Traditionally, holiday entertainments are heartwarming affairs, reassuring audiences of basic human good will. This makes Schubert’s Winterreise an oddball: it clearly belongs in winter, but it treats of post-breakup depression and isolation – hardly uplifting topics. Ian Bostridge’s delivery of the cycle for Cal Performances was lonely indeed. Bostridge’s vocalism and Wenwen Du’s piano playing were exquisite, but Bostridge's inability to physically project his emotions kept me from entering the narrator’s inner world.

Ian Bostridge © Sim Canetty-Clarke
Ian Bostridge
© Sim Canetty-Clarke

The sound of Bostridge’s tenor and his variety of vocal effects stun. His tone is warm and honeyed, particularly in his upper range. As a tenor singing a cycle often associated with baritones, he uses Schubert’s pre-publication manuscript keys, which are higher than the published version for many songs. He’s still clearly reaching for the lowest notes, but overall he makes a strong case for the suitability of Winterreise as tenor repertoire. At his most lyrical, Bostridge spins endless streams of sound with a steady, seductive legato. He’s not afraid to introduce choppiness, emphasized gutturals, and even harsh shouts into his singing for dramatic effect. His vocal toolbox also includes explosive changes in volume and drawn-out slides between notes. His forced crescendo on the last word of the last song (“drehn” in Der Leiermann) was almost painful in its intensity.

Bostridge has a deep understanding of Winterreise: he wrote a book on the cycle. He makes interesting, informed choices in his delivery. He takes long pauses between some songs, and not even a split second for breath between others. Tempos range from breakneck (the start of Rückblick) to an agonizing crawl (Das Wirtshaus). He delivers several pieces (including Die Wetterfahne and Die Post) sardonically, a choice I found heavy-handed but defensible. More problematic is Bostridge’s lack of stage presence. He sways and wanders, never standing still for more than a line or two. He turns from side to side and hunches over the piano. He largely keeps his gaze directed at the floor or his eyes closed. All of these mannerisms are expressive of feeling, but they’re isolating. They avoid connection with the audience. Bostridge has found plenty of emotion in Winterreise, but he keeps it for himself and leaves us cold.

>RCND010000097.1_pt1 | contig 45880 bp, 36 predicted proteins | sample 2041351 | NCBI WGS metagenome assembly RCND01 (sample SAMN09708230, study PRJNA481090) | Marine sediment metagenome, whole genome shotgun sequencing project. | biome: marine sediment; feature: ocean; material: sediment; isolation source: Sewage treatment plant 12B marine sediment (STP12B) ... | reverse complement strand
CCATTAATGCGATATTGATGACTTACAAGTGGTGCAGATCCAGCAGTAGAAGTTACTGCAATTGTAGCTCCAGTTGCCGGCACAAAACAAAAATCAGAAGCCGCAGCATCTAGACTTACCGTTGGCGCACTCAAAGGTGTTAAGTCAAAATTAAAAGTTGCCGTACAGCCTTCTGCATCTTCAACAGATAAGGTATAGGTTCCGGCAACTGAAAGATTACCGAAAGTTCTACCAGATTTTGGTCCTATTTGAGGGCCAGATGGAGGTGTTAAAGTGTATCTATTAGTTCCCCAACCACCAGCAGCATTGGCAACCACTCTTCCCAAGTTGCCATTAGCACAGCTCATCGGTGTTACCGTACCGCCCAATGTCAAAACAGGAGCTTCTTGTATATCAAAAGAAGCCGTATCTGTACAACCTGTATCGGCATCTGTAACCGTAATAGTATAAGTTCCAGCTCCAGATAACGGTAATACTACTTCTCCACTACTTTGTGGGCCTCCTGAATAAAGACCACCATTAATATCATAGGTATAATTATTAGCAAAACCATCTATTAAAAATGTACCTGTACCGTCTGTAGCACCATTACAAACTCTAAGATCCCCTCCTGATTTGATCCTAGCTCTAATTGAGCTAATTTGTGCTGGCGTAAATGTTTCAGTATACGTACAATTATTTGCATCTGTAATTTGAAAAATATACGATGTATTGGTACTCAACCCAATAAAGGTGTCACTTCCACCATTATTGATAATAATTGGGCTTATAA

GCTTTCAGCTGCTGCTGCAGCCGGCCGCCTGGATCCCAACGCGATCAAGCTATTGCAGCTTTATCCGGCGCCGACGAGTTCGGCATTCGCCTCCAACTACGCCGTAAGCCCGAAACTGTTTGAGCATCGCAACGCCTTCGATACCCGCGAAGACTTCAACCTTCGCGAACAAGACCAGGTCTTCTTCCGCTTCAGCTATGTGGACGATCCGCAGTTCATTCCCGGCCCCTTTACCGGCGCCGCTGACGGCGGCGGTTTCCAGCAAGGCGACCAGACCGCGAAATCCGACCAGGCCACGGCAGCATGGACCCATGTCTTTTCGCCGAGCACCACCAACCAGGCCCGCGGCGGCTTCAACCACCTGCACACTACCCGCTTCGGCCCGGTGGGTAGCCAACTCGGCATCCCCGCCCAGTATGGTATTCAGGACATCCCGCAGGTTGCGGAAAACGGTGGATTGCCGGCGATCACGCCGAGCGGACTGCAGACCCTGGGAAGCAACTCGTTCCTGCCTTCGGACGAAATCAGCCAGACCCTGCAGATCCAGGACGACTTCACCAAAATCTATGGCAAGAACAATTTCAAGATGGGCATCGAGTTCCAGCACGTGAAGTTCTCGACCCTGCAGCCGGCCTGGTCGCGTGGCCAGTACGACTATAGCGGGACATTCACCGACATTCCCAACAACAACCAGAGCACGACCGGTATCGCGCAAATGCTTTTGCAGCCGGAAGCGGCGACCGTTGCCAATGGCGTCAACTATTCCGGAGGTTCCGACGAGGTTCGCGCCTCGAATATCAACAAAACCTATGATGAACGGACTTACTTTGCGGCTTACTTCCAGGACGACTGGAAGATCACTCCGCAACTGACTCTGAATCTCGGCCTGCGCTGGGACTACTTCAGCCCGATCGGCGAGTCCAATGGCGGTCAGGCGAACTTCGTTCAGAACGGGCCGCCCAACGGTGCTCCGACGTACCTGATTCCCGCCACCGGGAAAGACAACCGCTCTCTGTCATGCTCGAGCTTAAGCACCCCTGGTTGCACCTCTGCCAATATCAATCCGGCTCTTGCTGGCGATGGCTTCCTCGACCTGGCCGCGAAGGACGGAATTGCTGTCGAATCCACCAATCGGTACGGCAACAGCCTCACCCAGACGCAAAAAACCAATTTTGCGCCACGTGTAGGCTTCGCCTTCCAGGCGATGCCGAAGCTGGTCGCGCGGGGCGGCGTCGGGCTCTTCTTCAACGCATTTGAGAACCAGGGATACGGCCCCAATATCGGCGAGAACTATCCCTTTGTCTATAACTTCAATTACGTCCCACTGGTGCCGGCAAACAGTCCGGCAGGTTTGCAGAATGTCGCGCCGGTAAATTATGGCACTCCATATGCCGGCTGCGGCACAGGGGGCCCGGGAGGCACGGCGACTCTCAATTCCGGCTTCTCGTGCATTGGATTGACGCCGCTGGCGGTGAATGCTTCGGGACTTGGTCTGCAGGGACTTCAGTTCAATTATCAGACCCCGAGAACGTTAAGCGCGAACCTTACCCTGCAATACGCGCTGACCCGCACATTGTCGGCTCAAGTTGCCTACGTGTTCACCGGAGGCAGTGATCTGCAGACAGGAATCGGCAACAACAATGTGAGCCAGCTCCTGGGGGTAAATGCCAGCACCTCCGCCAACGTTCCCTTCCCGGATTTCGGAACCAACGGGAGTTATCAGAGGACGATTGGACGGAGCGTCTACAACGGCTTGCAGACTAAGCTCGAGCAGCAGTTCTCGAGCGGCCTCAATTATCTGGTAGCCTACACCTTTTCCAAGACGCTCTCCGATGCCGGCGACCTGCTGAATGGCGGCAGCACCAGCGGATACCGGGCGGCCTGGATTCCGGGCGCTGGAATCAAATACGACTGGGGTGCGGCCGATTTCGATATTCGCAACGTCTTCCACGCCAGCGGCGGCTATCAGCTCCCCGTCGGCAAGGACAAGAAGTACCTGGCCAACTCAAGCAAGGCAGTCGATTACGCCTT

Wenwen Du © Wenwen Du
Wenwen Du
© Wenwen Du

Wenwen Du and Bostridge were well-coordinated, in expression as well as timing. They played off of each other, sometimes matched in harshness or gentleness and sometimes contrasting banging on the piano with restrained singing, or elegant playing with ragged vocals. Schubert’s piano writing for Winterreise is less orchestral than onomatopoeic, and Du made the various sounds in the accompaniment clear: violent gusts of wind in Die Wetterfahne and Der Lindenbaum, the boogie-like flow of the river in Auf dem Flusse, the triumphant horn in Die Post, the plunking of falling leaves in Letzte Hoffnung, and the repeated drone of the hurdy-gurdy in Der Leiermann.

Zellerbach Hall is a large venue for a song cycle, and that may have contributed to the lack of emotional intimacy. Poor technical decisions didn’t help. Although the hall is equipped for supertitles, handouts with lyrics and translations were distributed instead. The rustling of page turns added to the wintery atmosphere... but I’m surprised anyone bothered to follow along, with the house lights so low that the words could not be read without strain. Wilhelm Müller’s poetry is an essential component of Winterreise, and it’s important that audiences be able to understand it. 

Of course, the sound is the most important part of a recital. But I attend live performances in search of more, such as the dramatic physicality of the performances and a connection with the musicians. Without those elements, I’d get as much enjoyment from the CD.

***11